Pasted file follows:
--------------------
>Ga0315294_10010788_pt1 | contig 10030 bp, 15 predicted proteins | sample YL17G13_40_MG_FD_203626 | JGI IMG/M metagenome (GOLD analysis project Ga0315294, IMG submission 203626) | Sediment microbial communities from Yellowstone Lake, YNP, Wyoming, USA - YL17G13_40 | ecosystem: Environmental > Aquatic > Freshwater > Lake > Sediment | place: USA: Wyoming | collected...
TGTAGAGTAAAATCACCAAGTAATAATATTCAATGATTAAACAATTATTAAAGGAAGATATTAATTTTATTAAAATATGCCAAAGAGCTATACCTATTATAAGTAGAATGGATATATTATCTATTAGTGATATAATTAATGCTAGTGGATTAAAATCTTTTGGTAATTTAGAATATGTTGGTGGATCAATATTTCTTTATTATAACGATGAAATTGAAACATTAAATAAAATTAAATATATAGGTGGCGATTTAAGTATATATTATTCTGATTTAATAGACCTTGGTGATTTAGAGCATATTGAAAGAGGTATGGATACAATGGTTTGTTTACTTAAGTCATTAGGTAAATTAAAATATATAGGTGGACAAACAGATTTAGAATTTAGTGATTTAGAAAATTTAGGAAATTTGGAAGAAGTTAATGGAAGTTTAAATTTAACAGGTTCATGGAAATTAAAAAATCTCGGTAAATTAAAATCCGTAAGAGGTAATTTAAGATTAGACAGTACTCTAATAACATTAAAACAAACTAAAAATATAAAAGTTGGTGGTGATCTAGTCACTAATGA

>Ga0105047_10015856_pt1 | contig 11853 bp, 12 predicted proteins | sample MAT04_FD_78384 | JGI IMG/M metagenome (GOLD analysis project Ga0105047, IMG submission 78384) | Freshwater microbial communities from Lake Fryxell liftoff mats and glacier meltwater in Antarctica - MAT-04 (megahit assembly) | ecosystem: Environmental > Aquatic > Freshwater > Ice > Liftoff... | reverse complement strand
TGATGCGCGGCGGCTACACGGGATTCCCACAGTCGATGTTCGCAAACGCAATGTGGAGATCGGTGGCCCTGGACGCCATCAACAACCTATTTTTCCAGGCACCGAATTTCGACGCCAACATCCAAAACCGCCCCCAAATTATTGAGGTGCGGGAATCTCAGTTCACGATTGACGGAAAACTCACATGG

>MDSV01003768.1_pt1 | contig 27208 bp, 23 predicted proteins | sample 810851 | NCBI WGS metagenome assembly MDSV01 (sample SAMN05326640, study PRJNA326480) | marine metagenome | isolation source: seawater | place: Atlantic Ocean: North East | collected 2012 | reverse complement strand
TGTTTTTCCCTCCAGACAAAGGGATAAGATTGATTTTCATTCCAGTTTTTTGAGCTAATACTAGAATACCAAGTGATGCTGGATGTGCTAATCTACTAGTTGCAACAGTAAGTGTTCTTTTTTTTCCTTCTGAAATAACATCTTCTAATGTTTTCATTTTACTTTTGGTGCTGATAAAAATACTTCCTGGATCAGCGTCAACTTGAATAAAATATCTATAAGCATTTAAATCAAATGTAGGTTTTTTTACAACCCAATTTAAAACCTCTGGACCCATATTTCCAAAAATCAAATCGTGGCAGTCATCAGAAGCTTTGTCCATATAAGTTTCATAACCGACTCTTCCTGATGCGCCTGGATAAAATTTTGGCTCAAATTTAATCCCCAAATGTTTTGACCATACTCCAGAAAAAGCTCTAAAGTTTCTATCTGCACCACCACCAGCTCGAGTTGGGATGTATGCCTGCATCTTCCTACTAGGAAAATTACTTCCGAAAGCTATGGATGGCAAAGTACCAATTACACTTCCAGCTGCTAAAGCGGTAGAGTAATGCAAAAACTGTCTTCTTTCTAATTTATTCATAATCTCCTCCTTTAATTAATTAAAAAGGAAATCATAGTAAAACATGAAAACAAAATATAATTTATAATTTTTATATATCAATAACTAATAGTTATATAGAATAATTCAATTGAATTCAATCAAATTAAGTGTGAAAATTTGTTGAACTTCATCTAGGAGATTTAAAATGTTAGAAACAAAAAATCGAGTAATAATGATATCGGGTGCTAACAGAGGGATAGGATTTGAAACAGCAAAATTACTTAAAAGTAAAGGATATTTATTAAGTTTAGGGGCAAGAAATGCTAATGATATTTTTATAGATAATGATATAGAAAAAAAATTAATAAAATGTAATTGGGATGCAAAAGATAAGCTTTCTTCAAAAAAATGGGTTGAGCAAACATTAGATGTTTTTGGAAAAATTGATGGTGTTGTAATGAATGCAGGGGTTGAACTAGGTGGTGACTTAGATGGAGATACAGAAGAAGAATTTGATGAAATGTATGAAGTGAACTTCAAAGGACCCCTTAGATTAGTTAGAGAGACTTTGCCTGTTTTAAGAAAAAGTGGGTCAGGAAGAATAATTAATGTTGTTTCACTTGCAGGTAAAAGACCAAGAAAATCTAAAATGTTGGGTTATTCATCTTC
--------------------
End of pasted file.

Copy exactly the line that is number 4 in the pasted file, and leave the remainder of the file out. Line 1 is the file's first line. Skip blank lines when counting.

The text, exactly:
TGATGCGCGGCGGCTACACGGGATTCCCACAGTCGATGTTCGCAAACGCAATGTGGAGATCGGTGGCCCTGGACGCCATCAACAACCTATTTTTCCAGGCACCGAATTTCGACGCCAACATCCAAAACCGCCCCCAAATTATTGAGGTGCGGGAATCTCAGTTCACGATTGACGGAAAACTCACATGG